Depending on what you count and when you count, everybody’s a winner. At least that seems to be the thinking behind the latest hybrid car sales figures from Ford Motor Co. (NYSE: F). The company has sliced and diced November sales figures in ways that tell a good story for the company, but not the whole story.
Ford claims that its sold 8,030 units of its Ford C-Max vehicles in October and November, the first two months that the car were available, beating the sales total for the first two months of sales for the Toyota Camry Hybrid from Toyota Motor Corp. (NYSE: TM). Of course the first two months of Camry Hybrid sales were more than six years ago, in May and June of 2006. The Detroit-based carmaker also says that the C-Max Hybrid and the C-Max Energi plug-in hybrid are selling “three times faster than the combined launch sales” of Toyota Prius and the Honda Motor Co. Ltd. (NYSE: HMC) Insight in 2000.
One might observe that before 2000, no car buyer had even seen a hybrid and that plowing new ground is a lot harder to do than waiting six or a dozen years for someone else to till and enrich the soil. But that’s a quibble surely.
Ford also said that November sales of its C-Max Hybrid and C-Max Energi totaled 7,157 units, and outsold the Prius v and the Prius plug-in by a combined 10%. That’s true, but the data has been cherry-picked. The Prius v and the Prius plug-in sold a total of 4,456 units according to hybridcars.com. If one totals all hybrid models from the two carmakers, Toyota sold nearly 21,000 hybrids (not counting Lexus-branded models, which would add another 2,700 or so sales) to Ford’s 7,157 units, which includes the Ford Escape, the Lincoln MKZ hybrid, and the Ford Fusion. Of a total of slightly more than 42,000 hybrids and plug-ins sold in November, Toyota and Lexus sold more than half.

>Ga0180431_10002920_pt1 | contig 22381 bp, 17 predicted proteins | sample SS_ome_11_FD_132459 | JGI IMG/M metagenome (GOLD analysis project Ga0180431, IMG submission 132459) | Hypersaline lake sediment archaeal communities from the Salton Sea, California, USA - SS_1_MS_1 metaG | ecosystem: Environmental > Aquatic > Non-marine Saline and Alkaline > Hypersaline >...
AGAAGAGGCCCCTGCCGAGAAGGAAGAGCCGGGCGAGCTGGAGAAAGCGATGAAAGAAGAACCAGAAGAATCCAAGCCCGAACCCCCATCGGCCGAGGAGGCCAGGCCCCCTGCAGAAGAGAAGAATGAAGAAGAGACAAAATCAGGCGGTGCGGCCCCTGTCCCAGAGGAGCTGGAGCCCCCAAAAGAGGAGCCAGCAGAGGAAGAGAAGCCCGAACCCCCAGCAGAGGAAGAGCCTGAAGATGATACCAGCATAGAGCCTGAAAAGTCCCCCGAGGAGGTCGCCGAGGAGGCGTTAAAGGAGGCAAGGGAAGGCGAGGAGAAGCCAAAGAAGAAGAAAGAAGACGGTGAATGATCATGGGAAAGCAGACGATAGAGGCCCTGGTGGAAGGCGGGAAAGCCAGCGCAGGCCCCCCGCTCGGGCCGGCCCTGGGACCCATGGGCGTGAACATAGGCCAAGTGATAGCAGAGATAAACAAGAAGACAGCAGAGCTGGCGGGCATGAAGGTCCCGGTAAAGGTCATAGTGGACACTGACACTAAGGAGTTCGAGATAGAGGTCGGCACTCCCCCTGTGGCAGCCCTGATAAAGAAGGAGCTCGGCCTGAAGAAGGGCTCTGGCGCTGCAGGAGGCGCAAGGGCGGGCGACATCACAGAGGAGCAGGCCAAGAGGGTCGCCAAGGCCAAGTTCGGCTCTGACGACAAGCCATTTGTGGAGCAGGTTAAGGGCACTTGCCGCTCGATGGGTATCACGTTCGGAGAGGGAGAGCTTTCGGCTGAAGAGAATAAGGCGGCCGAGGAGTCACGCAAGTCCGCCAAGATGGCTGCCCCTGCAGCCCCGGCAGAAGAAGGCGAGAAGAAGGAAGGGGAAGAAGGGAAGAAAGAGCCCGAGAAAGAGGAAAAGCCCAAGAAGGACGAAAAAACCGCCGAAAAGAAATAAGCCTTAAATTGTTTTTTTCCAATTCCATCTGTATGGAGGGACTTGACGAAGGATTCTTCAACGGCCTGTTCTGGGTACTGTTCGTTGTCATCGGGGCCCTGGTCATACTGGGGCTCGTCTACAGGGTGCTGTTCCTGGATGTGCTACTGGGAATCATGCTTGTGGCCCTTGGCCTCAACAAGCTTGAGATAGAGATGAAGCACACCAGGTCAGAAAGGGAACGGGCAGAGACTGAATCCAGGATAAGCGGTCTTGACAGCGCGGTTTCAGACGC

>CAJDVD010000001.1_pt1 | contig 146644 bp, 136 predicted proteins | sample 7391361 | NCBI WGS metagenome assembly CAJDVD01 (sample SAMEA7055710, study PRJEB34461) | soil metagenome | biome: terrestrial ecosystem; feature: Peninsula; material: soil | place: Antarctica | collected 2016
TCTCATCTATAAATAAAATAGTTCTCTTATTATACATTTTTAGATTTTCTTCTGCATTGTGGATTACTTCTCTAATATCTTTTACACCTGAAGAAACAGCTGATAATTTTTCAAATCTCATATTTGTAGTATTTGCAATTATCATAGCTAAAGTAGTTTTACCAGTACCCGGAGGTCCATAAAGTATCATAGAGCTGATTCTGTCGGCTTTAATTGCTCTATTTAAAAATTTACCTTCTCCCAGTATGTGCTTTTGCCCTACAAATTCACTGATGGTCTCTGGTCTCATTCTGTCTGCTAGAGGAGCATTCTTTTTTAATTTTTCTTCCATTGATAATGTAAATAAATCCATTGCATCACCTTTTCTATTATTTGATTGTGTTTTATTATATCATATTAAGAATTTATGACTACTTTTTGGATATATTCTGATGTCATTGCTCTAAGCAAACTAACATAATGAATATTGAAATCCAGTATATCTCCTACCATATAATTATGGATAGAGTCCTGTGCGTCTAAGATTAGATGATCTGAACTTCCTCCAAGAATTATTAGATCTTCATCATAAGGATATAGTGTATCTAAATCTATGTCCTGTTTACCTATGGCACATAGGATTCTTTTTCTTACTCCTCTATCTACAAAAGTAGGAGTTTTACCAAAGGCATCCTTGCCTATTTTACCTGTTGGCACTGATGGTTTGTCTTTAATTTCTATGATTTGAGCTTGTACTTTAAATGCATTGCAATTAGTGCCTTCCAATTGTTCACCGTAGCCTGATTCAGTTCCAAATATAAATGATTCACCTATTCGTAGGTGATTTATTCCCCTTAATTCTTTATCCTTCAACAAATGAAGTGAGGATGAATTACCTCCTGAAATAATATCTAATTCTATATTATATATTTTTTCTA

We’re not trying to take anything away from Ford’s achievement here. It’s new C-Max vehicles have been strong sellers — in two months Ford has come from nowhere in hybrid sales to second overall. That’s a big move and Ford deserves some praise. But maybe it could turn down the volume.
Ford’s shares are up 1.6% today at $11.27 in a 52-week range of $8.82 to $13.05.